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Peaceful Traveler's Affirmation
At the Hilton Addis Ababa this spring, we joined Mr. Louis D'Amore's focus group to explore various concepts, including the dedication of "Peace Parks " around the World. Here in Harmony with Nature, individuals can truly call themselves Peaceful Travelers. In each of these parks, I would suggest there be a bronze plaque on which would be engraved, the Institute's Credo of the Peaceful Traveler. It is expressed in the following affirmation :

"Grateful for the opportunity to travel and experience the world and because peace begins with the individual, I affirm my personal responsibility and commitment to:
(1) Journey with an open mind and gentle heart.
(2) Accept with grace and gratitude the diversity I encounter.
(3) Revere and protect the natural environment which sustains all life.
(4) Appreciate all cultures I discover.
(5) Respect and thank my hosts for their welcome.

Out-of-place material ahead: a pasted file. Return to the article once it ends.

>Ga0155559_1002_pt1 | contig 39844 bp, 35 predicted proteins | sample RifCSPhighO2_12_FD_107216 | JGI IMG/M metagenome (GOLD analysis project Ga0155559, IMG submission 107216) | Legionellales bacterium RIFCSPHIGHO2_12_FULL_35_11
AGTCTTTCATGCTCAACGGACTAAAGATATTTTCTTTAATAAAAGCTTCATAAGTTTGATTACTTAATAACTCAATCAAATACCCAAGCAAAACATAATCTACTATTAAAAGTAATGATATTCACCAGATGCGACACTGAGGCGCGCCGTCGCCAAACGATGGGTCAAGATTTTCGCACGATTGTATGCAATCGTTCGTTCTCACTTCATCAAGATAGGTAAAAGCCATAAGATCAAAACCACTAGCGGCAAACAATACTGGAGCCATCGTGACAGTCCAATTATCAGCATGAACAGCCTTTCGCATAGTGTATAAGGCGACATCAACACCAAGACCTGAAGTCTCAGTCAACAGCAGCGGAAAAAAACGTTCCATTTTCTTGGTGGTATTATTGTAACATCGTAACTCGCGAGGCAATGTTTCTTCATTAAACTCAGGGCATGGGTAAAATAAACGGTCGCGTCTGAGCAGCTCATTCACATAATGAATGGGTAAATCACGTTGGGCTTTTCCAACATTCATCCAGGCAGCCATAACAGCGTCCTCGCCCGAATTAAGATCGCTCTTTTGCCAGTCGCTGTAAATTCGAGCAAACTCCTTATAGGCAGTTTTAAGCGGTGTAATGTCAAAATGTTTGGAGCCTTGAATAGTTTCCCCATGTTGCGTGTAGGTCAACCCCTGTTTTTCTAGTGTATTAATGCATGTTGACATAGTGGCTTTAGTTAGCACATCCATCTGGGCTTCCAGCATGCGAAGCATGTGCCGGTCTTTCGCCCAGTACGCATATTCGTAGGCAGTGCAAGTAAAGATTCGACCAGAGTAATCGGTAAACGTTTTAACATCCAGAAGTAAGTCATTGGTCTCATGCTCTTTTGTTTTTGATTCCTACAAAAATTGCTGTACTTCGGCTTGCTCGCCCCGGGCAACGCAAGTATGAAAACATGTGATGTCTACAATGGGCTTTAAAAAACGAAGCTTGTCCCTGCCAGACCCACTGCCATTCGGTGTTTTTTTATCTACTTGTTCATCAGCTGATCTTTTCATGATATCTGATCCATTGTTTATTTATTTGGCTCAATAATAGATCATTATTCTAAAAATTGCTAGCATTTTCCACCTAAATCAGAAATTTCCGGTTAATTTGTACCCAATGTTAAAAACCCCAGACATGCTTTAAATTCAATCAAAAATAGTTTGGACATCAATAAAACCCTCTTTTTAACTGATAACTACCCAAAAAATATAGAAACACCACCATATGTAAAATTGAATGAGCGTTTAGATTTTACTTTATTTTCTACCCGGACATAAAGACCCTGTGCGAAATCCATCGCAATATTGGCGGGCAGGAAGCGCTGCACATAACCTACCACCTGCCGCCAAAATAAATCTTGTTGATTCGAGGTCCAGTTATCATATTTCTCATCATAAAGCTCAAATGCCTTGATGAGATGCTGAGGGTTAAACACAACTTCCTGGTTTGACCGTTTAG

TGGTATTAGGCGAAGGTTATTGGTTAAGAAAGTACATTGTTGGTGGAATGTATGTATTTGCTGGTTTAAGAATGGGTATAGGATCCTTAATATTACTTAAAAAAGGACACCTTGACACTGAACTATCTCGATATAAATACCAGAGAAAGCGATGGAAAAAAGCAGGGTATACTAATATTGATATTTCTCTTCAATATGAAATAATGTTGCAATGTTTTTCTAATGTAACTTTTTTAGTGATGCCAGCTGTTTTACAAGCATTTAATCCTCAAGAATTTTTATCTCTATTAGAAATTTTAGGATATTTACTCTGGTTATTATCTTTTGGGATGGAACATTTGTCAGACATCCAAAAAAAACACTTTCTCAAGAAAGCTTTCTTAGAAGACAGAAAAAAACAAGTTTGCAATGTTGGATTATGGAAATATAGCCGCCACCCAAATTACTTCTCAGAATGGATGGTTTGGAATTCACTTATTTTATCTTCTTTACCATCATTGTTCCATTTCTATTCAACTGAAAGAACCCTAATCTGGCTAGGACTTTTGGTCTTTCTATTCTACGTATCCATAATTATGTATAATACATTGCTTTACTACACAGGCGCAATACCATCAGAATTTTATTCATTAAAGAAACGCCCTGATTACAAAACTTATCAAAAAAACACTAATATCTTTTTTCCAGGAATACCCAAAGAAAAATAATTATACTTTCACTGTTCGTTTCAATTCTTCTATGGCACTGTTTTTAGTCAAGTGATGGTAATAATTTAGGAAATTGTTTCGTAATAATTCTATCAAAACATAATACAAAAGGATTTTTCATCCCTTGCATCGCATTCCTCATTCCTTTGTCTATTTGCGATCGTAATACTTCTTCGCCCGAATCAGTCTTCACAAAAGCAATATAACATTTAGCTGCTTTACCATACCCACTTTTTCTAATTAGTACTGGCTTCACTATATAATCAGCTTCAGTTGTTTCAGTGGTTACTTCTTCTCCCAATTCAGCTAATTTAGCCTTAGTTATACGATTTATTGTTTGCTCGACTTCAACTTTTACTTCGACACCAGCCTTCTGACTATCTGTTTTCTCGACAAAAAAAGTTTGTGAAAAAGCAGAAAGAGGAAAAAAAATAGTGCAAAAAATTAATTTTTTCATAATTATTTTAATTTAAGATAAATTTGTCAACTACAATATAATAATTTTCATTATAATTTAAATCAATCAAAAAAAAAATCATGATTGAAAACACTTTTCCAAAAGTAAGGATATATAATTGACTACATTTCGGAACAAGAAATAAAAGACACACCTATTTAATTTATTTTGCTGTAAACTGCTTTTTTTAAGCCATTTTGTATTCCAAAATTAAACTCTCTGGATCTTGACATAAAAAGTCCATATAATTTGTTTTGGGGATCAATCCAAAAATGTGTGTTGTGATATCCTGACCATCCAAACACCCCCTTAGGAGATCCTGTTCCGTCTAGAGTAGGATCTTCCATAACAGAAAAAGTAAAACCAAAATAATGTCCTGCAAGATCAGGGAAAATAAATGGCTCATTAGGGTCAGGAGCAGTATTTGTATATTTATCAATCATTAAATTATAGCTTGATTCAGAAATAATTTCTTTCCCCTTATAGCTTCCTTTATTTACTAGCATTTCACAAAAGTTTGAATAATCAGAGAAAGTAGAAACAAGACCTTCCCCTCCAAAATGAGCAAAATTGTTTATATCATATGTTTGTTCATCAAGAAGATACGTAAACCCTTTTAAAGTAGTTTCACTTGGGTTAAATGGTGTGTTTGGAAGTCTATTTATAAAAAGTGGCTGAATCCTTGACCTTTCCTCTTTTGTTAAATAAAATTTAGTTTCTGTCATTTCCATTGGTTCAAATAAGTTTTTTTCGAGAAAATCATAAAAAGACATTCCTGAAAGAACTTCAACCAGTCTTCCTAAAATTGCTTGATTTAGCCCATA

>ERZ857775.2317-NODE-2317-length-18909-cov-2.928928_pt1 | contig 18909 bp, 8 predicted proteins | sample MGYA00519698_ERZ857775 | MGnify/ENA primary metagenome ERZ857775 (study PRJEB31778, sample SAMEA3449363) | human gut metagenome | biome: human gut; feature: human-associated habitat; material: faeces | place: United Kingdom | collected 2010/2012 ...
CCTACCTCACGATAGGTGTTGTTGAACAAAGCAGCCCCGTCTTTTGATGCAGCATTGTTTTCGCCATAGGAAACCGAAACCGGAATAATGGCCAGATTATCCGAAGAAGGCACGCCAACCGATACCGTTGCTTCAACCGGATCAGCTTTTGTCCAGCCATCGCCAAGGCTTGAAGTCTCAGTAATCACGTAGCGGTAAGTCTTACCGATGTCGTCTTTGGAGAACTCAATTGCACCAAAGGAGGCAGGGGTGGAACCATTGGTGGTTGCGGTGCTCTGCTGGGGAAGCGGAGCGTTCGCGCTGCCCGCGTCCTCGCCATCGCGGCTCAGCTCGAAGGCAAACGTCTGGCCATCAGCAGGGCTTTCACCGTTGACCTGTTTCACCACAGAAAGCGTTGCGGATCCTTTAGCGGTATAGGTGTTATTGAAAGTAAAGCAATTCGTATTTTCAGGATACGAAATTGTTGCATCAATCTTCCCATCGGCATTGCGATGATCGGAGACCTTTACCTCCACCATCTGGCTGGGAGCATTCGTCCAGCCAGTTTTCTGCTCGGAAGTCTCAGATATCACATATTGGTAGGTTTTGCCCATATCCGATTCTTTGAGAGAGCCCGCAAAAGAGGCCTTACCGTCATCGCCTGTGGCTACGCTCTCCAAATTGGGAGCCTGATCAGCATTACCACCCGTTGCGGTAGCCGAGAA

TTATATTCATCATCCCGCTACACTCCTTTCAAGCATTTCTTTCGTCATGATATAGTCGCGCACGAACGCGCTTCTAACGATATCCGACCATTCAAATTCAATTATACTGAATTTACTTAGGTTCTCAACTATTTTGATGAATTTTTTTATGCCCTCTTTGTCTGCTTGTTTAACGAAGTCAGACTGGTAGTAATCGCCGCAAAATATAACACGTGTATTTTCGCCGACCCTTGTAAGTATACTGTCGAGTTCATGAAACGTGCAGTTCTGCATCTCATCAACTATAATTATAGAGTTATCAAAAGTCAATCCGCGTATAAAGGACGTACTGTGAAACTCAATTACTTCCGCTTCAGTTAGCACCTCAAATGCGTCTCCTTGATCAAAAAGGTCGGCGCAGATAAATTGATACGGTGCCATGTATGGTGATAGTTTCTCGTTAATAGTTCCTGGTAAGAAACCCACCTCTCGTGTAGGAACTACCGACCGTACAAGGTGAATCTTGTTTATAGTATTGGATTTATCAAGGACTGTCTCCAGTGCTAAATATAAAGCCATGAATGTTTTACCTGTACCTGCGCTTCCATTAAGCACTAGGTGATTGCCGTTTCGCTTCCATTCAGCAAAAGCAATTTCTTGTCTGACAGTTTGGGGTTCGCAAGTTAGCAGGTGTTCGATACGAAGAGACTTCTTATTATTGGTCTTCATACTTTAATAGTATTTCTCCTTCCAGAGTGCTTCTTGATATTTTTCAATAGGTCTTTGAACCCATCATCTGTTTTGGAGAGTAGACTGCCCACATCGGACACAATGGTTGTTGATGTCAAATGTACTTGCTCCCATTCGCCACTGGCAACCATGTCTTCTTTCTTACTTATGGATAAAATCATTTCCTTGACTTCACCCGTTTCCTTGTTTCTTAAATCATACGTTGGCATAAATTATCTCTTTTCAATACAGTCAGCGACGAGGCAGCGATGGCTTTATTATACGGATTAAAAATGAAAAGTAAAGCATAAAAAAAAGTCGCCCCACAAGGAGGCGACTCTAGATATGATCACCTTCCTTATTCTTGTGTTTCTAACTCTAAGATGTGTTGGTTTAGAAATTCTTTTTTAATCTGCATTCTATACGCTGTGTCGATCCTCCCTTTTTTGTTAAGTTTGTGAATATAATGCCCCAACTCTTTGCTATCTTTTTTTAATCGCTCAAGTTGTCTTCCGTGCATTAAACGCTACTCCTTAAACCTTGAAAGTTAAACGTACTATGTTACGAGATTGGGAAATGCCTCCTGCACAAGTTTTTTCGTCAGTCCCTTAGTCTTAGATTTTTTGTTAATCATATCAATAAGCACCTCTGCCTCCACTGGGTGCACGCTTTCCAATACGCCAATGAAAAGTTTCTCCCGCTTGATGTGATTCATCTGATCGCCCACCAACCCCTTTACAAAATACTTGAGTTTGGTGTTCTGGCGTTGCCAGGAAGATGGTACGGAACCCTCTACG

(6) Offer my hand in friendship to everyone I meet.
(7) Support travel services that share these views and act upon them and, by my spirit, words and actions.
(8) Encourage others to travel the world in peace."

With those thoughtful words as your guide, you are better prepared to face the world.

Tanzania: Protecting Africa's Serengeti Superstars
by Jerry W. Bird

To see that Tanzania is enjoying the fruits of peace, look no further than its booming Safari trade. Having lived in the sub arctic wilderness, I've seen my share of wild animals up close. But until we flew into Kilimanjaro International Airport, and took a side trip to the Serengeti Plain, did II witness anything like the endless stretch of wildebeest and zebra we saw on our first safari.